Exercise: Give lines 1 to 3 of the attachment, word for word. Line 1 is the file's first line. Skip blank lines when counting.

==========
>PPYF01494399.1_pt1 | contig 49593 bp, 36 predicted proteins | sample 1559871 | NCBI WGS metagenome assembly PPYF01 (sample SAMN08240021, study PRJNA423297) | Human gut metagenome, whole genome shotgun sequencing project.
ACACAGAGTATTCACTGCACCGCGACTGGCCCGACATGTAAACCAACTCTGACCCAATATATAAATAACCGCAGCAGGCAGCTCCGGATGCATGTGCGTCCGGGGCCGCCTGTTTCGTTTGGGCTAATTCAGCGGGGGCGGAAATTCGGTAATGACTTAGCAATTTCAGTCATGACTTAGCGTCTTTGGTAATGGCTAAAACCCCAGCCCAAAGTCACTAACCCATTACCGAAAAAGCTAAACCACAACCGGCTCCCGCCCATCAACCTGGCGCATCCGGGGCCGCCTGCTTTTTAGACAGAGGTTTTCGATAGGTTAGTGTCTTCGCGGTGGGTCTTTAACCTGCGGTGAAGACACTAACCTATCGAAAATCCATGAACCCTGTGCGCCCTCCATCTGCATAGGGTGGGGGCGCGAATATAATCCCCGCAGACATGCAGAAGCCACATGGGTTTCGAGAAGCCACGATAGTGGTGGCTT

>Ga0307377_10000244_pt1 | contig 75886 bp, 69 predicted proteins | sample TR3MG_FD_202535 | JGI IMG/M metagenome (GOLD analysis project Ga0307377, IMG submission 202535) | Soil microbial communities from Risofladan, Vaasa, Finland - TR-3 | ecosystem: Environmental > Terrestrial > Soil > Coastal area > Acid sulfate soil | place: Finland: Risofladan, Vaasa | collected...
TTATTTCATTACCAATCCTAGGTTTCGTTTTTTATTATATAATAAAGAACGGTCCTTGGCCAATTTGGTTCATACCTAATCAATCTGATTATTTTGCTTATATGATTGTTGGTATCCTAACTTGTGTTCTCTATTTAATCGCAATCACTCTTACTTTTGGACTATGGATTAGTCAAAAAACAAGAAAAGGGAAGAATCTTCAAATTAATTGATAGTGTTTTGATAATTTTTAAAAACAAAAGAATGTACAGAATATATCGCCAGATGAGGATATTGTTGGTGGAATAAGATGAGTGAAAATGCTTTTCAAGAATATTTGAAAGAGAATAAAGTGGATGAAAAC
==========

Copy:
>PPYF01494399.1_pt1 | contig 49593 bp, 36 predicted proteins | sample 1559871 | NCBI WGS metagenome assembly PPYF01 (sample SAMN08240021, study PRJNA423297) | Human gut metagenome, whole genome shotgun sequencing project.
ACACAGAGTATTCACTGCACCGCGACTGGCCCGACATGTAAACCAACTCTGACCCAATATATAAATAACCGCAGCAGGCAGCTCCGGATGCATGTGCGTCCGGGGCCGCCTGTTTCGTTTGGGCTAATTCAGCGGGGGCGGAAATTCGGTAATGACTTAGCAATTTCAGTCATGACTTAGCGTCTTTGGTAATGGCTAAAACCCCAGCCCAAAGTCACTAACCCATTACCGAAAAAGCTAAACCACAACCGGCTCCCGCCCATCAACCTGGCGCATCCGGGGCCGCCTGCTTTTTAGACAGAGGTTTTCGATAGGTTAGTGTCTTCGCGGTGGGTCTTTAACCTGCGGTGAAGACACTAACCTATCGAAAATCCATGAACCCTGTGCGCCCTCCATCTGCATAGGGTGGGGGCGCGAATATAATCCCCGCAGACATGCAGAAGCCACATGGGTTTCGAGAAGCCACGATAGTGGTGGCTT

>Ga0307377_10000244_pt1 | contig 75886 bp, 69 predicted proteins | sample TR3MG_FD_202535 | JGI IMG/M metagenome (GOLD analysis project Ga0307377, IMG submission 202535) | Soil microbial communities from Risofladan, Vaasa, Finland - TR-3 | ecosystem: Environmental > Terrestrial > Soil > Coastal area > Acid sulfate soil | place: Finland: Risofladan, Vaasa | collected...